Transfer students at LSU remember Katrina

BATON ROUGE, La. — Andre Jones was studying jazz for his degree at the University of New Orleans when Hurricane Katrina made landfall.

He switched to a classical music class when he was displaced to Louisiana State University and struggled adjusting to the transition. After he decided he wanted to stay at LSU, he changed his major to kinesiology.

“Once I finally got my life in some kind of order, I didn’t want to leave it,” he said.

Jones, now a kinesiology senior, is one of the many students who came to LSU after Hurricane Katrina. He was one week into his freshman year at UNO when the storm hit on Aug. 29, 2005. Jones never imagined graduating with a kinesiology degree from LSU.

“The teachers said we were going to have class the following week,” he said. “That night I was watching the TV in my dorm, and it was a category three storm.”

When he woke up the next morning, the storm was a category four. By the time it reached category five, Jones said he realized he had to evacuate.

After fleeing town, he registered as a visiting student at LSU and was admitted to classes along with 2,700 other students displaced by the storm.

Jones moved to Baton Rouge where he shared an apartment with four other men. He called the cramped corner of the living room his bedroom.

Robert Doolos, University registrar, said initially 3,832 students applied for enrollment immediately following Katrina but only 2,700 were enrolled by the 14th day of class.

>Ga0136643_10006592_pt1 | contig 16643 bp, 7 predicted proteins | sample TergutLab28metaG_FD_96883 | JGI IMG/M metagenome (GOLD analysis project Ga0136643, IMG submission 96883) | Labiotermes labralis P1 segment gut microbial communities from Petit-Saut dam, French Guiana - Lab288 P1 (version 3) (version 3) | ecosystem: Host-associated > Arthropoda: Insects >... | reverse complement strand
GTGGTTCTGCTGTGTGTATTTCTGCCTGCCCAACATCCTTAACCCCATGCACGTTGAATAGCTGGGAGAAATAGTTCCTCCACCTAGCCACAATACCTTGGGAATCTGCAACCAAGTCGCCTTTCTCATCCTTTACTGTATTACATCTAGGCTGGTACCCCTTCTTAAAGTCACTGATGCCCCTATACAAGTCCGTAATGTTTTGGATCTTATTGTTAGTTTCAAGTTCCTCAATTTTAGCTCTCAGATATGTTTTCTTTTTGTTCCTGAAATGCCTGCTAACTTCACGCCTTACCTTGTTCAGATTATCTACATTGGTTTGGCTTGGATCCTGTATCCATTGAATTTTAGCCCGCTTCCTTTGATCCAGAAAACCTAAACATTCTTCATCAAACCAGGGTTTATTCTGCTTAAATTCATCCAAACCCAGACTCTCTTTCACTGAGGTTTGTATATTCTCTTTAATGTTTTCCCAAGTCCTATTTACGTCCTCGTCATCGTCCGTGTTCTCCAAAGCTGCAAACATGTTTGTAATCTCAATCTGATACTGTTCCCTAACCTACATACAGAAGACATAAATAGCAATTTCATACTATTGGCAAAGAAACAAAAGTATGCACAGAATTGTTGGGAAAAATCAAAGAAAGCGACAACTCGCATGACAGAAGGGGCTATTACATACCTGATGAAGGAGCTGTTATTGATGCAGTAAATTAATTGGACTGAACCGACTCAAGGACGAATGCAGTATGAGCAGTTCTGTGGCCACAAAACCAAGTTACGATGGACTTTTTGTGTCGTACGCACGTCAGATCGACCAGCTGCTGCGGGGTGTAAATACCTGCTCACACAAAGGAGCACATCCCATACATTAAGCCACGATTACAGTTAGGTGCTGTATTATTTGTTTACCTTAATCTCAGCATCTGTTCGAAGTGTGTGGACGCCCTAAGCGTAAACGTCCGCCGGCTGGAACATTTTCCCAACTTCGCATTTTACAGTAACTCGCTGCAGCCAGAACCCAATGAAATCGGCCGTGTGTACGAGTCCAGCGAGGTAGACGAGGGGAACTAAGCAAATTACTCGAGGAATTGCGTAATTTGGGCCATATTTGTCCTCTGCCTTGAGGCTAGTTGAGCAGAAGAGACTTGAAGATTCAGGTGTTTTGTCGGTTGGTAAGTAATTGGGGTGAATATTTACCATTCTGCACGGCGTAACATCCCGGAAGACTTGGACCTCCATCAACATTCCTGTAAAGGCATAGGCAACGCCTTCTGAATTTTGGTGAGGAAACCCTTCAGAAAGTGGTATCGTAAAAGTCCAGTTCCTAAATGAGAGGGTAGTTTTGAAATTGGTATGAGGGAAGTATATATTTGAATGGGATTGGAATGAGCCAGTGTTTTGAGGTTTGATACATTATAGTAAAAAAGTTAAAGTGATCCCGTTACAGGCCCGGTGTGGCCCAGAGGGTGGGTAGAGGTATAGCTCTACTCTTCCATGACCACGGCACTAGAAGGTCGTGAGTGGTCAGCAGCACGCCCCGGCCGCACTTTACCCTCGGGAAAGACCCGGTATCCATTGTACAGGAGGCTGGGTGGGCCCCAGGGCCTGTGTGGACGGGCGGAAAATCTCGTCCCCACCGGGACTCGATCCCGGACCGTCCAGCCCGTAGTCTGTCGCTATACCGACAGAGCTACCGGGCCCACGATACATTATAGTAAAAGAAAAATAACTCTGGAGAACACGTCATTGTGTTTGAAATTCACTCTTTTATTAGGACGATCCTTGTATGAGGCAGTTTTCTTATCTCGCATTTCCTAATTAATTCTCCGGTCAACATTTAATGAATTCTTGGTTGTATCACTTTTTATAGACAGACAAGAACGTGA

Doolos said the University accepted students on good faith, and 99 percent of the students had no records with them when they came to register.

The majority of displaced students came from UNO, but many were from Tulane and Loyola, Doolos said. The LSU Board of Supervisors voted to enroll any displaced students from a four-year college, he said.

Unlike most displaced students, Jones decided to continue his education at LSU rather than return to UNO.

Of 2,700 displaced students to LSU, 804 formally resigned from the University, and 223 ended the semester with all F’s or both W’s and F’s, Doolos said.

Only 223 displaced students enrolled the following semester as transfer students, Doolos said.

Courtney Robottom, LSU human ecology senior, was a sophomore at Xavier University when Katrina hit. She had just finished cheerleading tryouts when Xavier ordered a mandatory evacuation.

After staying with a friend for a week in Nashville, Tenn., Robottom returned home. She registered at LSU on Sept. 4, 2005.

“I remember standing in line for hours waiting to speak to a counselor,” Robottom said.

She registered in any available classes pertaining to her degree.

The hardest part about coming to LSU was getting used to the size of campus, Robottom said. But once she adjusted to LSU’s schedule, she didn’t want to leave.

In fall 2005, Robottom ended up living in a residence hall with a student who didn’t have a roommate, she said.

Steve Waller, director of Residential Life, said ResLife housed about 215 displaced students in two Pentagon halls that had been closed for construction and made other arrangements for several students.

He said ResLife was able to house more than 400 displaced students during the fall semester.

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